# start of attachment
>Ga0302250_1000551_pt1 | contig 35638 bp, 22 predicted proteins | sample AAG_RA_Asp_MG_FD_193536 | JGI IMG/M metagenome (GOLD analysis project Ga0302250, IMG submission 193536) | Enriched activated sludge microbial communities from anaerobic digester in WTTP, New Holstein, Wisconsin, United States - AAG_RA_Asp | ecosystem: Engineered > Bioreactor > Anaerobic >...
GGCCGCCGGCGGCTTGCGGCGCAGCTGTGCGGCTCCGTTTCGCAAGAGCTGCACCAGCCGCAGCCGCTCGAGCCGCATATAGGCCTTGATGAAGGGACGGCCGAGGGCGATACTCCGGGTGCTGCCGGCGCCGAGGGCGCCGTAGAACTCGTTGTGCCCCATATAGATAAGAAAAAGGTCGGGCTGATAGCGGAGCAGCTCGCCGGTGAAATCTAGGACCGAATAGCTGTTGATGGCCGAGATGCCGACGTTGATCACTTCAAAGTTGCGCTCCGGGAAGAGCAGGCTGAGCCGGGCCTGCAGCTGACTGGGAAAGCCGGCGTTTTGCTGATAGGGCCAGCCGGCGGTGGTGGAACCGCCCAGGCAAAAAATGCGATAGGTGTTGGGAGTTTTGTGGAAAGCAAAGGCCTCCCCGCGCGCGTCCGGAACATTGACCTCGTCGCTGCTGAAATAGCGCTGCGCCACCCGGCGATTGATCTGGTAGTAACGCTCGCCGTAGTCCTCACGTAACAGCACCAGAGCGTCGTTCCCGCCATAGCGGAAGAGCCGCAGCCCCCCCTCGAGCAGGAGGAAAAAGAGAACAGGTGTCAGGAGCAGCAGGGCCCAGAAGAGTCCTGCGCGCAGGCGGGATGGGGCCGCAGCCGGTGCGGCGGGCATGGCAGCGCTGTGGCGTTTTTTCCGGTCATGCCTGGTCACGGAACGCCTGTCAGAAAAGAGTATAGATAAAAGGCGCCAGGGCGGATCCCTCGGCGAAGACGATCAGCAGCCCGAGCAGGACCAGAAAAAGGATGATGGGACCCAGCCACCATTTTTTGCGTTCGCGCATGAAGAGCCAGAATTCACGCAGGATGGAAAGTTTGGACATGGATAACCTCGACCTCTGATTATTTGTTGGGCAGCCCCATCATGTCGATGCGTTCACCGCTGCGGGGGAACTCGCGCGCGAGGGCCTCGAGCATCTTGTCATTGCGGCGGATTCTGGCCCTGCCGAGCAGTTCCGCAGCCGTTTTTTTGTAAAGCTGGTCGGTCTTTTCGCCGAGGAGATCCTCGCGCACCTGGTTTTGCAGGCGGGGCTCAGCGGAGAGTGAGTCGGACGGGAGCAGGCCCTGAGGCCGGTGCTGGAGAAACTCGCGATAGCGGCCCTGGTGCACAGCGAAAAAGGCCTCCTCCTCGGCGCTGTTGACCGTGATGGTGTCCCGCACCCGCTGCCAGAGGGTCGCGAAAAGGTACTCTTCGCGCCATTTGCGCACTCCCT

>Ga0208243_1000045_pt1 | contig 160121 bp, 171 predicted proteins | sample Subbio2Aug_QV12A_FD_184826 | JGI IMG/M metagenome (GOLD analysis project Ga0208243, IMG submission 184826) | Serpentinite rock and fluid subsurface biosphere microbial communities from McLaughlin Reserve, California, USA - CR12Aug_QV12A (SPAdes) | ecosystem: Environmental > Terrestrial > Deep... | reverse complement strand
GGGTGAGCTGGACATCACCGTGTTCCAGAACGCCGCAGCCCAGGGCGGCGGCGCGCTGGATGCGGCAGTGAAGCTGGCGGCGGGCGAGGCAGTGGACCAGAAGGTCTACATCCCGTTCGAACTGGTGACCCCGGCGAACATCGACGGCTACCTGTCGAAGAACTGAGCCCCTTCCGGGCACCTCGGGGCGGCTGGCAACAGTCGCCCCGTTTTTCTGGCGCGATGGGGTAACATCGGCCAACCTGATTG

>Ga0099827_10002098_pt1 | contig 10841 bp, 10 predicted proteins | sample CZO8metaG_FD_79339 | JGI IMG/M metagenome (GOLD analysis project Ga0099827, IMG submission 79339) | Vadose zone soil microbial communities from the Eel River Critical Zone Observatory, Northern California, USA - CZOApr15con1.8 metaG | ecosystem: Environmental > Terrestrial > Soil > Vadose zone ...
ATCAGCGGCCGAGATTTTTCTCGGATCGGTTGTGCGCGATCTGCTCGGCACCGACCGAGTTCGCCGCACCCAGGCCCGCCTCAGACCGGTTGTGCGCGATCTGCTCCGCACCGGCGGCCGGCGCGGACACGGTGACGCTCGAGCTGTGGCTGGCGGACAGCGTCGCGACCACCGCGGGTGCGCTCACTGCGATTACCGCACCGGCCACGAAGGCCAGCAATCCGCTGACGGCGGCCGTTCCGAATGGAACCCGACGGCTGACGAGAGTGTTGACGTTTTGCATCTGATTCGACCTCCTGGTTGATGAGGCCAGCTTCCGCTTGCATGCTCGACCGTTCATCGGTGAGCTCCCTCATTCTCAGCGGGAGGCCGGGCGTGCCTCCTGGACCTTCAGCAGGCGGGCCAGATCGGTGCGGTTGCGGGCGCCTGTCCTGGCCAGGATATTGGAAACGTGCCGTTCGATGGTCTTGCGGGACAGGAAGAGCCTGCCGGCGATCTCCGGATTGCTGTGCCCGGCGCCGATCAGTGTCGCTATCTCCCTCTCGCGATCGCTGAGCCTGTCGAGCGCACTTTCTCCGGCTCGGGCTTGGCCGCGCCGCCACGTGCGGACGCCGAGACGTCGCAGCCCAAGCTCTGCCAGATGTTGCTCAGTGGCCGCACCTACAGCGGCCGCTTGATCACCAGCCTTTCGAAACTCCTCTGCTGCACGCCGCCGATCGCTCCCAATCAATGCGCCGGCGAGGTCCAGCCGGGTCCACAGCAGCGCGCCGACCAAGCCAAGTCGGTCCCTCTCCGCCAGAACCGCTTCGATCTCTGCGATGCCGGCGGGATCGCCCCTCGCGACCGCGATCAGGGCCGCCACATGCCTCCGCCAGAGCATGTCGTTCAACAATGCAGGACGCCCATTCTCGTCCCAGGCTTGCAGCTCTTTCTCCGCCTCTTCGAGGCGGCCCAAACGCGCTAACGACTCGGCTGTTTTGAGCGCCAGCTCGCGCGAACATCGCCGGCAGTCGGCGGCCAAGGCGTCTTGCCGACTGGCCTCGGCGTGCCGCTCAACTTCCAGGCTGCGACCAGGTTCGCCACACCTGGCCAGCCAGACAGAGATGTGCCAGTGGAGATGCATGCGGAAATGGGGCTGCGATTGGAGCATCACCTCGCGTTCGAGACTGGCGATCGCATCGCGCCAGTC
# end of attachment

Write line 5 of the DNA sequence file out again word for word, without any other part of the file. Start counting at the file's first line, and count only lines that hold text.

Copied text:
>Ga0099827_10002098_pt1 | contig 10841 bp, 10 predicted proteins | sample CZO8metaG_FD_79339 | JGI IMG/M metagenome (GOLD analysis project Ga0099827, IMG submission 79339) | Vadose zone soil microbial communities from the Eel River Critical Zone Observatory, Northern California, USA - CZOApr15con1.8 metaG | ecosystem: Environmental > Terrestrial > Soil > Vadose zone ...